Maryland Bar Bulletin
Publications : Bar Bulletin : August 2011

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Across the country, the number of high-profile employment-related lawsuits continues to escalate. This trend is consistent with the preliminary charge filing statistics for the 2010 fiscal year, released by the U.S. Equal Employment Opportunity Commission (EEOC) in January. The 99,022 charges filed with the EEOC represented the highest number of discrimination charges in its 45-year history.

Law firms, like other employers, are not immune from employment practices liability litigation. Examples of employment-related disputes at law firms are plentiful and law firm blogs have been swift to expose firms that have been sued by their own employees or by the EEOC. Nonetheless, a law firm’s exposure to employment practices liability claims is often ignored or overlooked. Many law firms disregard this risk, even though a single employment practices liability lawsuit can have debilitating financial consequences on a firm and consume a considerable amount of management’s time.

In 2007, a large law firm settled a seminal suit brought by the EEOC for $27.5 million. The suit involved a retirement policy in which the firm “de-equitized” 32 partners when they reached the firm’s mandatory retirement age. Last year, the EEOC filed a similar age-bias suit against an international law firm based on the firm’s long-standing mandatory requirement that partners retire by age 70. As part of their settlements, the defendants in both suits changed their retirement policies.

Additional examples of employment practices liability claims against law firms are numerous and include several more recent claims: a Texas firm faced a claim by the EEOC for alleged sexual misconduct, as well as retaliation against the claimant for reporting the misconduct; a Pittsburgh firm was sued by a female partner who claimed gender discrimination; and a Virginia firm faced claims of religious discrimination following a round of layoffs.

There are many elements that comprise an effective process for law firms to reduce the likelihood and severity of employment practice claims. These include proper maintenance of personnel records; comprehensive anti-discrimination and sexual harassment policies; standardized approaches to performance appraisals and promotions; manager and employee training; and detailed and on-going communications.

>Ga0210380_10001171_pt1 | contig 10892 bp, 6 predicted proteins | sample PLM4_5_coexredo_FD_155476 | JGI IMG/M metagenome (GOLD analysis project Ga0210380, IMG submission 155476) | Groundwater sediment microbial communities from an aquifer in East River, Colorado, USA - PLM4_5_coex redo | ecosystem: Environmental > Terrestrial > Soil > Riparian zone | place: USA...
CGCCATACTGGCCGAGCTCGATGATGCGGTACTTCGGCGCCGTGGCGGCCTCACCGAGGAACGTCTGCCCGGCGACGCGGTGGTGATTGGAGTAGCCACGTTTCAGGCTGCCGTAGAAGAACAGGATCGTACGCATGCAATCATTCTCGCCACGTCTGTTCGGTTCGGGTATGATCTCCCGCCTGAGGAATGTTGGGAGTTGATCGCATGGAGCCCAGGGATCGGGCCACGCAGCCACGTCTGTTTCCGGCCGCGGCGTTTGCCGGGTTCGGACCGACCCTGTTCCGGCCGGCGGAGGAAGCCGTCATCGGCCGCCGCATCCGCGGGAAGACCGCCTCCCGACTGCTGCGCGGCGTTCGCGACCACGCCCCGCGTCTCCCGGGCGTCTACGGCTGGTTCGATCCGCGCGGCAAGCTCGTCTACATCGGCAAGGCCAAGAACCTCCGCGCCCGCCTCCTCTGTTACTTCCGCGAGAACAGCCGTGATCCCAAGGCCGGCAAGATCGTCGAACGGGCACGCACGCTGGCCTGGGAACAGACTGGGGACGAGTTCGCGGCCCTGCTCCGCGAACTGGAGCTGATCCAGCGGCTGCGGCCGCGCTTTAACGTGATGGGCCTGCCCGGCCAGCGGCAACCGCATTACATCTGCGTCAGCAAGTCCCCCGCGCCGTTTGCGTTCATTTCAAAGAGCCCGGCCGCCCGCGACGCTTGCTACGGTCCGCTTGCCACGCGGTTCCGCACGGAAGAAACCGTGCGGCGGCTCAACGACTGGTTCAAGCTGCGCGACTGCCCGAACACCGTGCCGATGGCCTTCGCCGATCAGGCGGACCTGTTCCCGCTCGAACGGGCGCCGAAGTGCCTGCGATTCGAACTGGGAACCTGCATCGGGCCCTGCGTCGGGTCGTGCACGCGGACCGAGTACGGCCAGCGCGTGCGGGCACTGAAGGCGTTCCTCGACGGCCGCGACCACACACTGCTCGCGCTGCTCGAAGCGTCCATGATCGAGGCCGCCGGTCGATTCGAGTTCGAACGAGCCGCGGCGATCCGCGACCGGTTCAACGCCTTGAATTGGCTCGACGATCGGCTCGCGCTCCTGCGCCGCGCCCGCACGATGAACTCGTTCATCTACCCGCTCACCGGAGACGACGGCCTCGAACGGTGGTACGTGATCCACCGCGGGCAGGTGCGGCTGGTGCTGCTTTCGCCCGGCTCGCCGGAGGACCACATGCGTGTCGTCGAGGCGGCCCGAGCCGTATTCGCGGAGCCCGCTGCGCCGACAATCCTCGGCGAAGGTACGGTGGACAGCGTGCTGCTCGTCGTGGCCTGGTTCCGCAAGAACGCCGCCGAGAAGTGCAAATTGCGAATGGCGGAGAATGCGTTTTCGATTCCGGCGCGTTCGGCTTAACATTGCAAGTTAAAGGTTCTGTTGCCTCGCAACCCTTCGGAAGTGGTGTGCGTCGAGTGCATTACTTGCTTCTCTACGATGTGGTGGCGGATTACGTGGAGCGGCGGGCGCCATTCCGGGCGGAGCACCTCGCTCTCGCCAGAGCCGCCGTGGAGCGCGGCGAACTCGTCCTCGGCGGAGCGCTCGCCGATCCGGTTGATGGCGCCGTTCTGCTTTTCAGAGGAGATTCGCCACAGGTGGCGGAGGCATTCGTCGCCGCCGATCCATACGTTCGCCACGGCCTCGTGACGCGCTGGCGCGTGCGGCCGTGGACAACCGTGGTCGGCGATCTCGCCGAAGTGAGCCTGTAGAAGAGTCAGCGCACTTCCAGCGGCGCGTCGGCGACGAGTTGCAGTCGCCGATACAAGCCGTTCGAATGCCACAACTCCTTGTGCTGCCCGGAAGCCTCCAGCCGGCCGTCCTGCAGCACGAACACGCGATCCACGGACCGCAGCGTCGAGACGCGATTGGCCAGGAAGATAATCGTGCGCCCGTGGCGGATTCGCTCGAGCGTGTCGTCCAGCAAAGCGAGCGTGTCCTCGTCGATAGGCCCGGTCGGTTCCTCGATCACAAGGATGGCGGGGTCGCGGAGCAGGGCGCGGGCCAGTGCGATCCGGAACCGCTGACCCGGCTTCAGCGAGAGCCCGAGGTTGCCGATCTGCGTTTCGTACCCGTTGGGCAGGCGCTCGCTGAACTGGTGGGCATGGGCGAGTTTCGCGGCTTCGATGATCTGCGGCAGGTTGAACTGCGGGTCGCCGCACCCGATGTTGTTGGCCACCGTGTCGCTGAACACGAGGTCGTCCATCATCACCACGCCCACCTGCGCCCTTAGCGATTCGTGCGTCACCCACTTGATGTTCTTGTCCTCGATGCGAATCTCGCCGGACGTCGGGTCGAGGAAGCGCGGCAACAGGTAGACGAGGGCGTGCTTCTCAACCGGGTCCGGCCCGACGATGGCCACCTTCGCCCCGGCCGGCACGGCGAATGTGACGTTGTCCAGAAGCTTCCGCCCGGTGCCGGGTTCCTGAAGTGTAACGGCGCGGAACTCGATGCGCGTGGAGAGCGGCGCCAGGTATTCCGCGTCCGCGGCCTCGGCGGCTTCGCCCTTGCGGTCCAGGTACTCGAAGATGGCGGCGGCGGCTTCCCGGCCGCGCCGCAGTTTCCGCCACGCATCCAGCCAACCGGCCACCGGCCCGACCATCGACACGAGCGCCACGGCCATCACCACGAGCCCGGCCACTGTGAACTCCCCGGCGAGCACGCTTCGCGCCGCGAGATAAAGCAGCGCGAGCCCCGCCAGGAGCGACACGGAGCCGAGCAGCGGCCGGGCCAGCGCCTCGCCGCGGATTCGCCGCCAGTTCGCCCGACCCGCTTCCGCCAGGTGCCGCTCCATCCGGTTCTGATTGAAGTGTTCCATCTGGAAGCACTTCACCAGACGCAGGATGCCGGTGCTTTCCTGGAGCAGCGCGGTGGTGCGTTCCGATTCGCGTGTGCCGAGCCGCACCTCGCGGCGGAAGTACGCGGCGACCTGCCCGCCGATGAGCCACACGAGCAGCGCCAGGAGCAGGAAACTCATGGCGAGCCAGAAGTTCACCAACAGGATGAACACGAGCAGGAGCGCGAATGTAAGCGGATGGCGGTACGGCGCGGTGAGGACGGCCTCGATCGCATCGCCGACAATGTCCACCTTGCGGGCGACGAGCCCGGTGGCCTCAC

In addition to these measures, one of the best ways to protect a law firm from the direct financial consequences of employment-related litigation is by having a well-designed Employment Practices Liability Insurance (EPLI) policy in place. EPLI policies typically cover a broad range of discrimination claims based on gender, race, religion and other protected categories. Law firms opting to purchase an EPLI policy should examine the alternatives carefully and determine which policy offers the broadest coverage to address their risks and meet their needs.

Understanding what is and is not covered by an EPLI policy is key. Here are some guidelines to help you find the coverage that fits your budget and may offer the protection you need:

  • Start by looking for an EPLI policy that has the most expansive definition of “wrongful act.” A broader definition typically translates into more extensive coverage.
  • Watch for exclusions and “sub-limited” exposures, which means the policy provides reduced coverage for certain types of risks. For example, several types of retaliation claims are sometimes omitted, yet this is the fastest growing category of claims being filed with the EEOC. By the same token, punitive damages are often sub-limited to between 25 percent and 50 percent of the policy limit; and the defense and/or indemnity for other coverages, such as ADA accommodations, OSHA claims, claims resulting in workforce reductions, and claims under the Worker Adjustment and Retraining Notification (WARN) act are also often sub-limited.
  • Be sure to consider who is covered under the EPLI policy; look for a policy that offers coverage for claims made by all types of employees – full and part-time, seasonal and temporary (to cover summer associates and interns) and even unpaid volunteers. Law firms should look for policies that also provide coverage for leased employees and independent contractors.
  • Check to see if the policy covers claims related to downsizing, failure to make partner and claims brought by third parties (including clients or vendors of the firm).
  • Understand whether or not defense costs are covered under the policy, as they can often exceed the actual damages in a case.
  • Most importantly, be sure your firm has coverage for claims made by its partners. Partnership disputes are common at law firms and not always covered under an EPLI policy unless partners are included in the definition of employee. If partnership disputes are not covered under your firm’s EPLI policy, you will want to make sure the firm has a Management Liability policy that covers these matters. Many insurers offer the two policies in tandem, with combined limits for both coverages.

Recognizing the increase in employment-related claims throughout the law firm community is imperative for sound law firm risk management. With the appropriate loss-control measures in place and a well-structured insurance program, law firms can manage the rising exposures associated with employment risks.

Eileen Garczynski is a vice president of Ames & Gough, where she co-leads the law firm initiative, focusing on the risk management and insurance needs of law firms. She is also the chair of the Insurance & Risk Management Committee for the Section of Intellectual Property Law of the American Bar Association.

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Publications : Bar Bulletin: August 2011

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